But at the very least, the Kerrey candidates could help change the party's image more toward fiscal conservatism and a limited role for government. Some traditional Democrats grumble that their party is just trying to become imitation GOP. In North Carolina, where Sen. Jesse Helms (R) is running for reelection, Kerrey encouraged a wealthy businessman to run where an experienced politician (ex-Charlotte mayor Harvey Gantt) was already in the race.

"Maybe we've stepped on some toes, but we're just covering our bases," says Steve Jarding, spokesman for the Senate campaign committee.

The North Carolina situation is especially touchy, because Mr. Gantt is black. And, say some analysts privately, it's that much harder for an African-American - even an attractive candidate like Gantt - to win statewide office in a southern state.

In two states, Kerrey has managed to recruit perhaps the only Democrats capable of saving open Senate seats for their party - Gov. Ben Nelson of Nebraska (a former business executive) and Max Cleland, Georgia's popular former secretary of state who lost three limbs in Vietnam.

The Democrats also have a good shot at saving their open seat in Illinois, following the Republicans' surprise nomination of the conservative Al Salvi.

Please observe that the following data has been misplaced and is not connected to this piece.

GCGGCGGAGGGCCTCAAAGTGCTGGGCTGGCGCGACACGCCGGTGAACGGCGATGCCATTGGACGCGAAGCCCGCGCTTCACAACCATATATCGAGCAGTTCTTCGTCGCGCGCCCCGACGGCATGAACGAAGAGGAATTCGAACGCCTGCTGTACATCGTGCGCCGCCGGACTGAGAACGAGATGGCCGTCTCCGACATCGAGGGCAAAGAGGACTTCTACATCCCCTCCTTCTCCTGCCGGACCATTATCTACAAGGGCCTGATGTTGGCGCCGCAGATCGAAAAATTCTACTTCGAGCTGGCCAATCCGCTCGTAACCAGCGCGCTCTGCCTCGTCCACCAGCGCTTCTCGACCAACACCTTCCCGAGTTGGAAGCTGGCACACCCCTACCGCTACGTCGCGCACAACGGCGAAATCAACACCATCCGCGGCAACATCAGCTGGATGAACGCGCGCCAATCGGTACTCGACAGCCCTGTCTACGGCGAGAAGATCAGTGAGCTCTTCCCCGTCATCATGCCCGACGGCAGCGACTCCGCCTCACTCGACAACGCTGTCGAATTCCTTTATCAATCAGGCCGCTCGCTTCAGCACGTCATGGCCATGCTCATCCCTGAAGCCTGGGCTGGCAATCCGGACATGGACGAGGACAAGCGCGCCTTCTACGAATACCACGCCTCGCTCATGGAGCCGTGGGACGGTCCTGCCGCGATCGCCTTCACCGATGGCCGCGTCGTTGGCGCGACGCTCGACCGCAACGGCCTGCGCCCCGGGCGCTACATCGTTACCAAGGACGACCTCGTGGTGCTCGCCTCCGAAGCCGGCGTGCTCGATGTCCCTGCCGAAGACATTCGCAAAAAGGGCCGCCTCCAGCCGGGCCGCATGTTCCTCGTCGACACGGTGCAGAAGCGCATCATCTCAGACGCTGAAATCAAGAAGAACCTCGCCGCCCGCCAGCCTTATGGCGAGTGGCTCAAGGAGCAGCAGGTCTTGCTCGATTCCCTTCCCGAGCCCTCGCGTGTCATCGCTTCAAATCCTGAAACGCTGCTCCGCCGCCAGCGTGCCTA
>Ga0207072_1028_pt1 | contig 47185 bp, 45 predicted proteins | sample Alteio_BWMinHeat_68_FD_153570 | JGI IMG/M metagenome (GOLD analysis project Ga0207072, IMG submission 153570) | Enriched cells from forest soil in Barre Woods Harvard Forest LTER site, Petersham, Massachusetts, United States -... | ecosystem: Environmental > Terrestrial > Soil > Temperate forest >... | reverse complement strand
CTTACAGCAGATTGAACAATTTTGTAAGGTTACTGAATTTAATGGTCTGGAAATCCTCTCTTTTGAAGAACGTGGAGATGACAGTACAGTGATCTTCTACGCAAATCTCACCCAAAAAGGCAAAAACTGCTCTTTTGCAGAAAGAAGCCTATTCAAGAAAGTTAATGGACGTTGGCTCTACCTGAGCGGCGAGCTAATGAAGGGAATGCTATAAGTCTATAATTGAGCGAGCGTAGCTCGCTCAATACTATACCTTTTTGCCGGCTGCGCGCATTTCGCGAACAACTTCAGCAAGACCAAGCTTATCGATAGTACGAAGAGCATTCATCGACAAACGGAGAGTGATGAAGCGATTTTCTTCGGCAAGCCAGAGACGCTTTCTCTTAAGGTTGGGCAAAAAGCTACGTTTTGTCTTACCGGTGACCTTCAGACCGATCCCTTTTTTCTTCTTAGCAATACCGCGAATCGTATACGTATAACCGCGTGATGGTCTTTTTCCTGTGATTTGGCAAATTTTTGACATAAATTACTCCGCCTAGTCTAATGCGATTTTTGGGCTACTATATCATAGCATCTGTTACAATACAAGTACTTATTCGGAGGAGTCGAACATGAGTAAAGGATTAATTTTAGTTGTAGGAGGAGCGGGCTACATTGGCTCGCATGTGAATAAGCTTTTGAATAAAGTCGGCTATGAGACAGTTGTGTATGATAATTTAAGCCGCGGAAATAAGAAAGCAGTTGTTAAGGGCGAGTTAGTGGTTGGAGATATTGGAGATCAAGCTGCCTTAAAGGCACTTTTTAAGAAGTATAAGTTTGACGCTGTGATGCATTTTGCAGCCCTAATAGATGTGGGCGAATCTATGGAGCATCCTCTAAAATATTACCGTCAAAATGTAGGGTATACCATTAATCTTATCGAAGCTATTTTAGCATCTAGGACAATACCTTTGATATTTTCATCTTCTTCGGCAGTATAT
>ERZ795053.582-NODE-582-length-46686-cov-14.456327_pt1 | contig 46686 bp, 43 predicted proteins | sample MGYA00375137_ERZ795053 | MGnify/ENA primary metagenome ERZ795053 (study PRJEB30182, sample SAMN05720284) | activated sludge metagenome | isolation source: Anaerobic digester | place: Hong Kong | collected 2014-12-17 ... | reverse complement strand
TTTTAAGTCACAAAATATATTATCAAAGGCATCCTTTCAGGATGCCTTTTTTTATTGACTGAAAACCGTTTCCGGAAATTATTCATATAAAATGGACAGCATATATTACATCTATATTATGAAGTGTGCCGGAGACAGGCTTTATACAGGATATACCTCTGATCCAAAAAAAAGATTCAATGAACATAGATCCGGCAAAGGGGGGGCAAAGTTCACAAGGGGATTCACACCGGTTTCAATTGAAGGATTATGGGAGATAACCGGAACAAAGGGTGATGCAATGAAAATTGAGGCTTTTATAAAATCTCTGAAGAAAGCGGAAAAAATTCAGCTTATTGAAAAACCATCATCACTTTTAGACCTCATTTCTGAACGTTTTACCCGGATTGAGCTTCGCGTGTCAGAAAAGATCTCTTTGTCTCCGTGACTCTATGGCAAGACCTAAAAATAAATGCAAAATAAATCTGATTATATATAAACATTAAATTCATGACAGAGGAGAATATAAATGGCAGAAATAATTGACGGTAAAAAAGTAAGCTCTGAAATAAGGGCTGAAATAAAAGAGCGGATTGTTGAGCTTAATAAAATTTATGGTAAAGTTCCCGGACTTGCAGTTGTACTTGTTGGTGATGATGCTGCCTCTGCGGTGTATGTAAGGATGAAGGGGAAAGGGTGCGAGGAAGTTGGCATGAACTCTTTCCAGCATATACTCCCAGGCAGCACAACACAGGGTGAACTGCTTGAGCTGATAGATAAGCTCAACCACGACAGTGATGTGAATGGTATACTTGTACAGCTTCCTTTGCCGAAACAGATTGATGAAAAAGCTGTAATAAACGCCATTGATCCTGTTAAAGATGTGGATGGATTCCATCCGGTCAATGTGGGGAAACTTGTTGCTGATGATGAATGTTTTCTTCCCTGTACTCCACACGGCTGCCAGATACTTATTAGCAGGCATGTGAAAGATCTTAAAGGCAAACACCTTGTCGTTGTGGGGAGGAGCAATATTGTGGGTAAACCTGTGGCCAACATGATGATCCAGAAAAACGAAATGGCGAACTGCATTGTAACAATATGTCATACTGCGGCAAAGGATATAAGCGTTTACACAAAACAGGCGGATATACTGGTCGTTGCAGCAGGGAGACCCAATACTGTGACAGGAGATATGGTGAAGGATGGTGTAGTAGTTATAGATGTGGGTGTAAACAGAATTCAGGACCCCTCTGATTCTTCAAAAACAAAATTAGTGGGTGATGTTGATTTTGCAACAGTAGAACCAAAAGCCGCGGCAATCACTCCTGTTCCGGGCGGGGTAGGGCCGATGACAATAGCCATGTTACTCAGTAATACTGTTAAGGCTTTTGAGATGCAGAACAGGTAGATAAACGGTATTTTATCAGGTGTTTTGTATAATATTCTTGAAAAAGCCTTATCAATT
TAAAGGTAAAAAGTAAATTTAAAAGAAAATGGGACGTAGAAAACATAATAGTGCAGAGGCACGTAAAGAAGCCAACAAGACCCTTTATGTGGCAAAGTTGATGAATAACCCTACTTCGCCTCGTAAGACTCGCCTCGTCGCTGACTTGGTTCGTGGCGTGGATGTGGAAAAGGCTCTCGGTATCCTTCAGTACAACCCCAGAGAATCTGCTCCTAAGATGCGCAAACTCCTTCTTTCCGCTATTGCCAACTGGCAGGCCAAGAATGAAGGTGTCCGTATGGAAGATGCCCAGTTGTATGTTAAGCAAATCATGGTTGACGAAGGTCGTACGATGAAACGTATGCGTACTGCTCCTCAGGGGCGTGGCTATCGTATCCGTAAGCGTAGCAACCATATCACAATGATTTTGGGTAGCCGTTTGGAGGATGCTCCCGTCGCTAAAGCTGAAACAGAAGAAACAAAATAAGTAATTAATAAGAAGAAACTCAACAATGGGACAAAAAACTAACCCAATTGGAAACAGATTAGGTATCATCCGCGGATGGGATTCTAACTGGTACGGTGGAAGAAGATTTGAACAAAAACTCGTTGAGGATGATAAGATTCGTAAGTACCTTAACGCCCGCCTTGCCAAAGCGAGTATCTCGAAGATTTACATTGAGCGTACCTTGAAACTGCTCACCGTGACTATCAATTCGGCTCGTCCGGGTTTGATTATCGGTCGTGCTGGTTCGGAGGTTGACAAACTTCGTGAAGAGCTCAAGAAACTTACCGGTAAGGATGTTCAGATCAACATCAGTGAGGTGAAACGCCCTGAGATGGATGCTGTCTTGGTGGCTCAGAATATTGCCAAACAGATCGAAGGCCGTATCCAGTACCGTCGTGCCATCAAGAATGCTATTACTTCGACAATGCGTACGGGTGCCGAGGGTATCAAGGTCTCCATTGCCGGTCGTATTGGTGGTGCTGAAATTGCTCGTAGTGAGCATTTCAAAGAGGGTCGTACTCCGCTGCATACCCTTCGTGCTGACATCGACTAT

In Maine, the surprise retirement of the popular incumbent Republican, William Cohen, has created another opportunity for the Democrats to pick up a seat. The Democratic primary pits "businesscrat" Richard Spencer - co-founder of Tom's of Maine toothpaste - against ex-Gov. Joe Brennan. The Republican field is unsettled, pitting ex-gubernatorial candidate Susan Collins against financier Robert Monks and state senator John Hathaway.

But on the flip side, the Democrats are iffy in seats that used to be safe. Incumbent Massachusetts Sen. John Kerry faces perhaps the only Republican in the state who could pry him lose, Gov. William Weld. The retirement of Sen. Bill Bradley (D) of New Jersey has spawned a tight race there. Sens. Max Baucus (D) of Montana and Paul Wellstone of Minnesota are vulnerable.

The math according to the GOP

The Republicans remain confident they'll hold the Senate, and probably make a net gain of a seat or two. Again, says Gordon Hensley of the Republicans' Senate campaign committee, look at the open seats. "It's not a question of whether the Democrats will catch us," he says, "but whether they'll lose additional seats."

Of course, it's still early in the election season. Most voters haven't focused yet, and many races are unsettled. Some Democratic optimism is based on early polling that is virtually meaningless.

Analysts also advise paying close attention to "generic" polls, surveys in which voters give a preference for which party they would like to see holding a congressional seat, without a name attached. Two years ago, when the Republicans swept control of both houses without losing a single incumbent, the generic polls tilted toward Republicans. Now the pendulum is swinging slightly toward Democrats.

This is also a presidential election year, when the top of both tickets can influence congressional races. In the South, that bodes ill for Democrats. But elsewhere, the effect remains an open question.